16. Ancient sites (along Dzhezkazgan-Ulytau).
17. Ancient copper production in the Dzhezkazgan region. News of the Academy of Sciences of the KazSSR. Archaeological series. 1948, issue 1.
18. Artificial oases (along Dzhezkazgan-Ulytau)
19. Ancient mining in our region (according to Dzhezkazgan-Ulytau).

Inventions N.V. Valukinsky published in COT:

1. Profilograph.
2. Triotrograph.
3. Machine for drying drawings.

Today, these are modern cities, each with their own history, which museums are primarily called upon to preserve, perpetuate and convey to people. This is Zhezkazgan. Steppe expanses, factories and factories burning in the sun, copper. And most importantly, a difficult, but interesting fate.
At the IPM, along with scientific material from Valukinsky’s research (some of it was included in the museum’s exhibition), there are also works by Karaganda artists made according to Valukinsky’s sketches. Drawings, as well as paintings created by an inquisitive researcher, make it possible to visualize the work of ancient miners, enrichers, metallurgists, and the life of nomadic hunters.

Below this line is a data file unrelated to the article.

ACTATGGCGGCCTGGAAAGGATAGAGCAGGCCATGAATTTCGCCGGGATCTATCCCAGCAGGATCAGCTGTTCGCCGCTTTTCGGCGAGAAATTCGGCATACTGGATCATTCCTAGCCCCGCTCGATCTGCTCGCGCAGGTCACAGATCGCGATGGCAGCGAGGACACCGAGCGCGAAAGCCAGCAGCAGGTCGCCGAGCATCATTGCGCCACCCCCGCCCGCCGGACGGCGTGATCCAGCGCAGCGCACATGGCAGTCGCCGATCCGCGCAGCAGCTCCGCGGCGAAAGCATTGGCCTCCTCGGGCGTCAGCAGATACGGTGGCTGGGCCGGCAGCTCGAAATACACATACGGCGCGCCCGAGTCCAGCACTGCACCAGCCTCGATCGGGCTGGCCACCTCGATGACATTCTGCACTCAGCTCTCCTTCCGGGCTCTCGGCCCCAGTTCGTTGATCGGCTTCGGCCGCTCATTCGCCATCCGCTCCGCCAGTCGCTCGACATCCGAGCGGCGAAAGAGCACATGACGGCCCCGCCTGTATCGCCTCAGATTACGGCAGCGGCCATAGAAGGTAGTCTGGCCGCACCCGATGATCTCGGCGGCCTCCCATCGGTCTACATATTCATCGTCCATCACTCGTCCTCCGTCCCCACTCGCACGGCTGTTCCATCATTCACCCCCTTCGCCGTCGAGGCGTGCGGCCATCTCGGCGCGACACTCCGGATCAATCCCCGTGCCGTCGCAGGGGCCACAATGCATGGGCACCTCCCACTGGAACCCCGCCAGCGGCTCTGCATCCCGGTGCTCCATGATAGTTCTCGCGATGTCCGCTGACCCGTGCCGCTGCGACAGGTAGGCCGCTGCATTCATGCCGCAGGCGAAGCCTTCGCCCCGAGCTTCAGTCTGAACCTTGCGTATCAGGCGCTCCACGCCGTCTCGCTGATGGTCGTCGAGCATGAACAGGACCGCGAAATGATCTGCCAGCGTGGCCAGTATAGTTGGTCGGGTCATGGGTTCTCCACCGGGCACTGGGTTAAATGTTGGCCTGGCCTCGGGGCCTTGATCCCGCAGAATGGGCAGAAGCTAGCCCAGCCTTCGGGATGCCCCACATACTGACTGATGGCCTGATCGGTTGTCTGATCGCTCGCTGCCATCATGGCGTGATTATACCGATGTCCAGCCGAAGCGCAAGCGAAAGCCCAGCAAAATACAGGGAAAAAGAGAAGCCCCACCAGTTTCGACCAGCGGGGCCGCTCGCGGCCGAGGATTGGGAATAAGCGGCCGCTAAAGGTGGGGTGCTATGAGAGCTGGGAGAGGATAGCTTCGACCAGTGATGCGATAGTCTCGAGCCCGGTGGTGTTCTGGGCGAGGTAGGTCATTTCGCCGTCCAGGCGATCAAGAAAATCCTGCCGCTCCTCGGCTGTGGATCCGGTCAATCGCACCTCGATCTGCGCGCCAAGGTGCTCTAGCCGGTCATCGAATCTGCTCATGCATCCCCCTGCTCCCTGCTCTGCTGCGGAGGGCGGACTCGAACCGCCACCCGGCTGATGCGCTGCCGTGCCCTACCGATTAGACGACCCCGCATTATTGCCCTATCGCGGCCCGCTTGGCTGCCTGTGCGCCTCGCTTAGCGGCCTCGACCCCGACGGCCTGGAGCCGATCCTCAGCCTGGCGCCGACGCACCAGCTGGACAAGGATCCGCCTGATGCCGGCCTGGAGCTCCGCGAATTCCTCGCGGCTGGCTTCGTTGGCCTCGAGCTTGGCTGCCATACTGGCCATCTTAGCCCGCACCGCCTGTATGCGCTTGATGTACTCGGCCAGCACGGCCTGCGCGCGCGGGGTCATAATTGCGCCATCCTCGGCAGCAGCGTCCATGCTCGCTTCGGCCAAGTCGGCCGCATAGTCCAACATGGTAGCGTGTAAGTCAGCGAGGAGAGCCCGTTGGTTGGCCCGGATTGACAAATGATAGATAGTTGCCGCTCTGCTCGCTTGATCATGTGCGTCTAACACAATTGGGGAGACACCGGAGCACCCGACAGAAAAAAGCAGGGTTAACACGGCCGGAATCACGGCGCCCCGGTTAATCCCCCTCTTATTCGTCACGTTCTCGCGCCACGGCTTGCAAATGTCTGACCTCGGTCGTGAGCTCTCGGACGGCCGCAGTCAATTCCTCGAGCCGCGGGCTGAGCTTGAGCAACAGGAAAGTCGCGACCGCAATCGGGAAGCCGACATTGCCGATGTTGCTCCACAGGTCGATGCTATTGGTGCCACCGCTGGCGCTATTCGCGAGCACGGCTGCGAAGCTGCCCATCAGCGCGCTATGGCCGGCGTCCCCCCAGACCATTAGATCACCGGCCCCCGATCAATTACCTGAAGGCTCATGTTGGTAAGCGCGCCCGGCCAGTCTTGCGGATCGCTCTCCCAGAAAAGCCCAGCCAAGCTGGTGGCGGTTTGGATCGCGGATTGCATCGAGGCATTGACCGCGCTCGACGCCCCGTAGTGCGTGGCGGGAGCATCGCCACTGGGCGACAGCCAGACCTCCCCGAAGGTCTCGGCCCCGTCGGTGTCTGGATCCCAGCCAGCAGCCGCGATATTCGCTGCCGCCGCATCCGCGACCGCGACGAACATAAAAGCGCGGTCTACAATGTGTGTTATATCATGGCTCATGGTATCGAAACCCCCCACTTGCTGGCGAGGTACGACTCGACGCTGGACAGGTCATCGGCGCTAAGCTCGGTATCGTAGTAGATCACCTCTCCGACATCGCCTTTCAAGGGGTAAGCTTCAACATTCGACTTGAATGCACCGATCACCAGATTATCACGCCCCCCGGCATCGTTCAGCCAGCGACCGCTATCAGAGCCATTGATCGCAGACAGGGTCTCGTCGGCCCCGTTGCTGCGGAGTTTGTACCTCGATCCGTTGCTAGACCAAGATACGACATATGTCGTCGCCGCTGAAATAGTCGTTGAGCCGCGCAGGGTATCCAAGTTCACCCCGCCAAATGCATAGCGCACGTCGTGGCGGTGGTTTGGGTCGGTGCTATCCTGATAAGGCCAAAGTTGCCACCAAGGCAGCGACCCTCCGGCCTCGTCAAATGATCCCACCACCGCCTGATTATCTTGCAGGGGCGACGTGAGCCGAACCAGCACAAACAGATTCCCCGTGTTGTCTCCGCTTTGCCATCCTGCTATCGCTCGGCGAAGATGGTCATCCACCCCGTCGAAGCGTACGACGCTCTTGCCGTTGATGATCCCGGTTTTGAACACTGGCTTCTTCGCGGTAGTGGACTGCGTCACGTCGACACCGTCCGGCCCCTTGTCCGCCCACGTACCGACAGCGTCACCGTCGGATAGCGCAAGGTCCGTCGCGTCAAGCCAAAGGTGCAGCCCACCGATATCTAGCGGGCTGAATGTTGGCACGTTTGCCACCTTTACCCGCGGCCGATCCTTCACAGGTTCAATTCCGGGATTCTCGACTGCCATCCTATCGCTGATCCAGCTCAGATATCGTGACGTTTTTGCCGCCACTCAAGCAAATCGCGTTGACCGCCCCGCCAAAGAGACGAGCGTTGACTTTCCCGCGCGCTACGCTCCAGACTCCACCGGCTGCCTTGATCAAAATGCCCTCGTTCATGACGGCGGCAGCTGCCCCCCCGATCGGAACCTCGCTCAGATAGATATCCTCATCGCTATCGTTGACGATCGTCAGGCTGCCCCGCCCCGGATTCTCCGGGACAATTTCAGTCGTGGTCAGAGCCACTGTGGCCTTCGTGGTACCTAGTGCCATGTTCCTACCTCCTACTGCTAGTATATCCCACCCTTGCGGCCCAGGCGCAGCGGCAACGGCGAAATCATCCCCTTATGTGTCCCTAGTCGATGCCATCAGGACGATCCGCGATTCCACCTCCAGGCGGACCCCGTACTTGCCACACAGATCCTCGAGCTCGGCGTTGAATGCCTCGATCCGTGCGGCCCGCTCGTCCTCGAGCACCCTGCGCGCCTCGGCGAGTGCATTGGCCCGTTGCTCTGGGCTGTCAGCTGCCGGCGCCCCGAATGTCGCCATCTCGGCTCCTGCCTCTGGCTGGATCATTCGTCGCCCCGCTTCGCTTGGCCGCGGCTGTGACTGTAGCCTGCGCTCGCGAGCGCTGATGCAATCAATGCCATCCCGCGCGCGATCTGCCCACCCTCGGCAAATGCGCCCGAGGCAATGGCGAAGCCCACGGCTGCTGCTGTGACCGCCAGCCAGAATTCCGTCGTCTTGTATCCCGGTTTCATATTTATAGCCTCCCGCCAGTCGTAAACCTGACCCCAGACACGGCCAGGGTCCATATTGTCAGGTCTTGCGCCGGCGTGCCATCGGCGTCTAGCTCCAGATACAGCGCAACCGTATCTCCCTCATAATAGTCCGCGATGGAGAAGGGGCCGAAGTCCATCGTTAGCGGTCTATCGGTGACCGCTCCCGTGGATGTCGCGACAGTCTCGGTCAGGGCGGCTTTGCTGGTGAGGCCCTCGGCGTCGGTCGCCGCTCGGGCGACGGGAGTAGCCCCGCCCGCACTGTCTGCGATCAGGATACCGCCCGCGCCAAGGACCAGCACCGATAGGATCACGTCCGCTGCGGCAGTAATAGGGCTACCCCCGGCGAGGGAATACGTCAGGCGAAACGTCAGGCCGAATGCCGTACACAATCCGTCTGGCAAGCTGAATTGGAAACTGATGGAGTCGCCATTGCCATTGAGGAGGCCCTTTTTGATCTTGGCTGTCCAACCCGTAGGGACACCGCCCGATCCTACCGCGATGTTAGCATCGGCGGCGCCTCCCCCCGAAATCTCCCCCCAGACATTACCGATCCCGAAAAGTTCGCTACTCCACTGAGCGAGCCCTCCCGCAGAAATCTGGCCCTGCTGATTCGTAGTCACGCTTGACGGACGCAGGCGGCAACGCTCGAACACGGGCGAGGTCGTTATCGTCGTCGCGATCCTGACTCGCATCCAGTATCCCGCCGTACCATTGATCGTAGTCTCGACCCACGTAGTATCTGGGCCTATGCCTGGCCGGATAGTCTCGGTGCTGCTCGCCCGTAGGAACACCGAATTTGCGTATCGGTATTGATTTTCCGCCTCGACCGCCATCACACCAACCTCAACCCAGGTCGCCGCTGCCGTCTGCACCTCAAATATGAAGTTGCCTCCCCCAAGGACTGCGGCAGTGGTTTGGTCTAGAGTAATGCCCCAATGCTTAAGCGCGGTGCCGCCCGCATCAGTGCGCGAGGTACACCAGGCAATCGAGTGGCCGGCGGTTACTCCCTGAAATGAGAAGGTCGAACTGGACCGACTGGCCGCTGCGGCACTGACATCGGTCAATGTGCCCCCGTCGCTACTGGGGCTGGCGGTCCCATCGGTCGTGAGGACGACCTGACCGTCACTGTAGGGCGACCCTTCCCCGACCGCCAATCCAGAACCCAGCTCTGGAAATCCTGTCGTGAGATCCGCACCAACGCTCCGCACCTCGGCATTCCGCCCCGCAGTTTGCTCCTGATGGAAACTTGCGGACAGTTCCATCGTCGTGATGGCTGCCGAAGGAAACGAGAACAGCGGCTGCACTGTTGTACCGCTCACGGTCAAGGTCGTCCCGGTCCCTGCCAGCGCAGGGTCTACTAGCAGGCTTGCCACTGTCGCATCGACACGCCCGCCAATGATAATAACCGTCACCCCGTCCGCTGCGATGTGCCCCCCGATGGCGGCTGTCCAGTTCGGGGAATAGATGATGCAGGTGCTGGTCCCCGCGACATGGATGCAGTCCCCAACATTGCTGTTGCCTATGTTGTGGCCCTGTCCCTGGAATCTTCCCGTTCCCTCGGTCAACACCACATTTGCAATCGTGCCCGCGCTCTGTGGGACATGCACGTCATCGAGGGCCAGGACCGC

A guide to the museum along with sketches of equipment for the designed museum, made by Valukinsky’s hand, exposition plans, museum work plans. Drawings, sketches: the entrance to the adit, the first mines of Dzhezkazgan, maps of the location of ancient sites in Dzhezkazgan, old drifts, mining sites, chigir, sketches of ceramic products and individual pieces of ceramics.
Album of drawings, hand-designed “Mining and metallurgy since ancient times”. Description and sketches of rock paintings in the valley of the Bulanta River, near the village of Baikonur. Biographical information about Valukinskaya’s wife Elena Alexandrovna, daughters Evgenia and Natalya, granddaughters and great-grandsons of Nikolai Vasilyevich

Olga Golikova. “Tireless researcher - Nikolai Valukinsky (1886 – 1950). 

Photos by:
provided by Olga Golikova and from the funds of the Historical and Industrial Museum named after K.I. Satpayeva. Town of Zhezkazgan.